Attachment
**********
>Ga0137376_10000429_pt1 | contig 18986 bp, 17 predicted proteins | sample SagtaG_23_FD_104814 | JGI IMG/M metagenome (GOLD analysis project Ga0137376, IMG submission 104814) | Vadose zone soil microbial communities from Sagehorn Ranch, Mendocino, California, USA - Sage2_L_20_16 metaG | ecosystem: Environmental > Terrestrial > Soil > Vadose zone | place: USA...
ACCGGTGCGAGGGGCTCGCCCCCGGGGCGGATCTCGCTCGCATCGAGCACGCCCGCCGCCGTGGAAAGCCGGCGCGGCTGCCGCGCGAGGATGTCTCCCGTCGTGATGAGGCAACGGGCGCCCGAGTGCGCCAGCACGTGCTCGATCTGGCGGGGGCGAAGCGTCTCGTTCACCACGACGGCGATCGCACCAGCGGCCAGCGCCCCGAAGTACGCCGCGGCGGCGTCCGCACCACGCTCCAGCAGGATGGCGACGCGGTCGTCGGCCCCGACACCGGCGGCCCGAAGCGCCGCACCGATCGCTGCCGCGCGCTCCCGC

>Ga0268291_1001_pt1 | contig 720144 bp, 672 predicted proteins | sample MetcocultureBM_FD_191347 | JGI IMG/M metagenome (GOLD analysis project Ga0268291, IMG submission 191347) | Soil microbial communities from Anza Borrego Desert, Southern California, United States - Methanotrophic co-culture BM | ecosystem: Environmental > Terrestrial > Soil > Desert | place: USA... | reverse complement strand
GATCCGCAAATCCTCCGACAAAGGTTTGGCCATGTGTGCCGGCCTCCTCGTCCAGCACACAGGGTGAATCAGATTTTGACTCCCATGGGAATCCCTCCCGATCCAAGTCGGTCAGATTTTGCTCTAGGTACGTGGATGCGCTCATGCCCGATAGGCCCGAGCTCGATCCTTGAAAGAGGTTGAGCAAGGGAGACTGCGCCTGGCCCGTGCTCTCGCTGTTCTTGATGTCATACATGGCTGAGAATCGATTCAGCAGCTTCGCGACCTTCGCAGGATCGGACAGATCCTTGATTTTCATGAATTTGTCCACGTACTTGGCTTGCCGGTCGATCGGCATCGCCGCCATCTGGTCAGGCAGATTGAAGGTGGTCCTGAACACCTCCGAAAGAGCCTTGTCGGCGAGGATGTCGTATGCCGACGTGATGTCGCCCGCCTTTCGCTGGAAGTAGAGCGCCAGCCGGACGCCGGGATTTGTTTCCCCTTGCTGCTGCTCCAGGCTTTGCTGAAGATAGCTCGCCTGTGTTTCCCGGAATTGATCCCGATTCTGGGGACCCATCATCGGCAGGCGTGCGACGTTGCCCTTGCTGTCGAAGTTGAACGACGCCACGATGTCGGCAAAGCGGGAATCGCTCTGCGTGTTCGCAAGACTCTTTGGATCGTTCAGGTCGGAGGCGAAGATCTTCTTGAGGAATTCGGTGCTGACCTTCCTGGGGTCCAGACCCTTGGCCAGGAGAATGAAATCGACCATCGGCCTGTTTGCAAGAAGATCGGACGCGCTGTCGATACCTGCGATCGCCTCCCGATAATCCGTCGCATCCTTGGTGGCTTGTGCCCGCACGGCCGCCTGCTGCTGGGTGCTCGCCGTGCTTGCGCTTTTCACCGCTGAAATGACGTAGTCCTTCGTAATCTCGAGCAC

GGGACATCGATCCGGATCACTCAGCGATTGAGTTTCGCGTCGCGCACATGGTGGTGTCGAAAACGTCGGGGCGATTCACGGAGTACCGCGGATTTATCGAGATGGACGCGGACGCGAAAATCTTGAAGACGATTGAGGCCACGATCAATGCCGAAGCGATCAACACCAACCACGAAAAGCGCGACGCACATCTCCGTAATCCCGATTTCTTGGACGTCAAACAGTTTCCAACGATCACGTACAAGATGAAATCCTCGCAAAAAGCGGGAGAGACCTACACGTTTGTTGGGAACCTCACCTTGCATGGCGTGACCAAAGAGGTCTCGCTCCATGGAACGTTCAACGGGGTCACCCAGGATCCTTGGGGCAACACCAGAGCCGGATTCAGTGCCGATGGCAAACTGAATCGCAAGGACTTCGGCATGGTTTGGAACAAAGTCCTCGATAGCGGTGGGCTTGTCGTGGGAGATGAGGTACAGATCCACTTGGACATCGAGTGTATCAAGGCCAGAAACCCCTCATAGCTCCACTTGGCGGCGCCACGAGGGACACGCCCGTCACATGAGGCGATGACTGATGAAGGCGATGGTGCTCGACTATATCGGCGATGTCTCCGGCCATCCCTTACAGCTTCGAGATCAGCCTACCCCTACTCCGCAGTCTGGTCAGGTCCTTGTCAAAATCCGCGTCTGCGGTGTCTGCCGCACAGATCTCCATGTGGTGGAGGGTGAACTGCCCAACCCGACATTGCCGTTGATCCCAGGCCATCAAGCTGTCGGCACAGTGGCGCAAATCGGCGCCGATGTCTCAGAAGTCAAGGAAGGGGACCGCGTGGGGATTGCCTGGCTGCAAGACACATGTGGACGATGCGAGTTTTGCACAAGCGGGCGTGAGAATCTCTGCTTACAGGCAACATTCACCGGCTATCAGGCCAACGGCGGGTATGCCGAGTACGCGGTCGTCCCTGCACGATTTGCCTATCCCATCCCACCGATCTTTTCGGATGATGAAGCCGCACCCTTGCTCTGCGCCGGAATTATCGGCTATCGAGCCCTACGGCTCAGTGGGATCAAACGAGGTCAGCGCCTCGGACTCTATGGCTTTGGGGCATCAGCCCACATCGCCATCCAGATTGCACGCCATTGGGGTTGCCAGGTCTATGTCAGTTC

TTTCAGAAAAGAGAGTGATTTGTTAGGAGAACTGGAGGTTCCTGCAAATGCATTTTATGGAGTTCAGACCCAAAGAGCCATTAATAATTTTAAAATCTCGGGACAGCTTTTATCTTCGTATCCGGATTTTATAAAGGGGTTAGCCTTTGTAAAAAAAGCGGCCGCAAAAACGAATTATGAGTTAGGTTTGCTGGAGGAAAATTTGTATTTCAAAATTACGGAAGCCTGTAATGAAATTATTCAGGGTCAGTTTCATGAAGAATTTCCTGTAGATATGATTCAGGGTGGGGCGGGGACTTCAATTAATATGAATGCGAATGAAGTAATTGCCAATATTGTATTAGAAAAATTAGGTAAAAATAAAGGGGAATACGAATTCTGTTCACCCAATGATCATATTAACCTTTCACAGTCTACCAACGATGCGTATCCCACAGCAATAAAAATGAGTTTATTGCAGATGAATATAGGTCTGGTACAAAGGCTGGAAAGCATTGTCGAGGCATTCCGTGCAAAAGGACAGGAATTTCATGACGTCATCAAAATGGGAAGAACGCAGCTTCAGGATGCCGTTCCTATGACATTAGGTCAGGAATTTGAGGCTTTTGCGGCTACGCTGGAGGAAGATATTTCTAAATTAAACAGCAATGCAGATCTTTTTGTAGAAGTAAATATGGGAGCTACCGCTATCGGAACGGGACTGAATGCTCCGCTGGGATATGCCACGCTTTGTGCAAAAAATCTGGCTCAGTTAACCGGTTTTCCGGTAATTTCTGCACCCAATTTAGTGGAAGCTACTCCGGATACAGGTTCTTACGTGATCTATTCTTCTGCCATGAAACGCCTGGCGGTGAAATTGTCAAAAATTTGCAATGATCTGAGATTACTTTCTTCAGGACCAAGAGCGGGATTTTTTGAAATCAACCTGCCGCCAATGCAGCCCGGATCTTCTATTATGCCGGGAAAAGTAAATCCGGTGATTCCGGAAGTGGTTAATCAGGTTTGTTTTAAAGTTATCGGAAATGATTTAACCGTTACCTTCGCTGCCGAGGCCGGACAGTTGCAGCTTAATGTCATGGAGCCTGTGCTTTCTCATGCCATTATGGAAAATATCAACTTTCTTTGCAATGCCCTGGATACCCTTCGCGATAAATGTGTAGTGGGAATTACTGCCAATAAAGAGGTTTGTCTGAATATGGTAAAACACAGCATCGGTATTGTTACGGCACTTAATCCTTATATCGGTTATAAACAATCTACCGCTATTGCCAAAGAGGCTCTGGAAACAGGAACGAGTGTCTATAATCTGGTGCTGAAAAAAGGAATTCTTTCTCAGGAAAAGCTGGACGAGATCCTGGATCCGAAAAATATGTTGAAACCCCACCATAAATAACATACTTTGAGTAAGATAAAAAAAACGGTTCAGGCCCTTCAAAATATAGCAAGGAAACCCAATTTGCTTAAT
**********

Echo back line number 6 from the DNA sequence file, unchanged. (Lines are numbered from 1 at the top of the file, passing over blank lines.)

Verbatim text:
TTTCAGAAAAGAGAGTGATTTGTTAGGAGAACTGGAGGTTCCTGCAAATGCATTTTATGGAGTTCAGACCCAAAGAGCCATTAATAATTTTAAAATCTCGGGACAGCTTTTATCTTCGTATCCGGATTTTATAAAGGGGTTAGCCTTTGTAAAAAAAGCGGCCGCAAAAACGAATTATGAGTTAGGTTTGCTGGAGGAAAATTTGTATTTCAAAATTACGGAAGCCTGTAATGAAATTATTCAGGGTCAGTTTCATGAAGAATTTCCTGTAGATATGATTCAGGGTGGGGCGGGGACTTCAATTAATATGAATGCGAATGAAGTAATTGCCAATATTGTATTAGAAAAATTAGGTAAAAATAAAGGGGAATACGAATTCTGTTCACCCAATGATCATATTAACCTTTCACAGTCTACCAACGATGCGTATCCCACAGCAATAAAAATGAGTTTATTGCAGATGAATATAGGTCTGGTACAAAGGCTGGAAAGCATTGTCGAGGCATTCCGTGCAAAAGGACAGGAATTTCATGACGTCATCAAAATGGGAAGAACGCAGCTTCAGGATGCCGTTCCTATGACATTAGGTCAGGAATTTGAGGCTTTTGCGGCTACGCTGGAGGAAGATATTTCTAAATTAAACAGCAATGCAGATCTTTTTGTAGAAGTAAATATGGGAGCTACCGCTATCGGAACGGGACTGAATGCTCCGCTGGGATATGCCACGCTTTGTGCAAAAAATCTGGCTCAGTTAACCGGTTTTCCGGTAATTTCTGCACCCAATTTAGTGGAAGCTACTCCGGATACAGGTTCTTACGTGATCTATTCTTCTGCCATGAAACGCCTGGCGGTGAAATTGTCAAAAATTTGCAATGATCTGAGATTACTTTCTTCAGGACCAAGAGCGGGATTTTTTGAAATCAACCTGCCGCCAATGCAGCCCGGATCTTCTATTATGCCGGGAAAAGTAAATCCGGTGATTCCGGAAGTGGTTAATCAGGTTTGTTTTAAAGTTATCGGAAATGATTTAACCGTTACCTTCGCTGCCGAGGCCGGACAGTTGCAGCTTAATGTCATGGAGCCTGTGCTTTCTCATGCCATTATGGAAAATATCAACTTTCTTTGCAATGCCCTGGATACCCTTCGCGATAAATGTGTAGTGGGAATTACTGCCAATAAAGAGGTTTGTCTGAATATGGTAAAACACAGCATCGGTATTGTTACGGCACTTAATCCTTATATCGGTTATAAACAATCTACCGCTATTGCCAAAGAGGCTCTGGAAACAGGAACGAGTGTCTATAATCTGGTGCTGAAAAAAGGAATTCTTTCTCAGGAAAAGCTGGACGAGATCCTGGATCCGAAAAATATGTTGAAACCCCACCATAAATAACATACTTTGAGTAAGATAAAAAAAACGGTTCAGGCCCTTCAAAATATAGCAAGGAAACCCAATTTGCTTAAT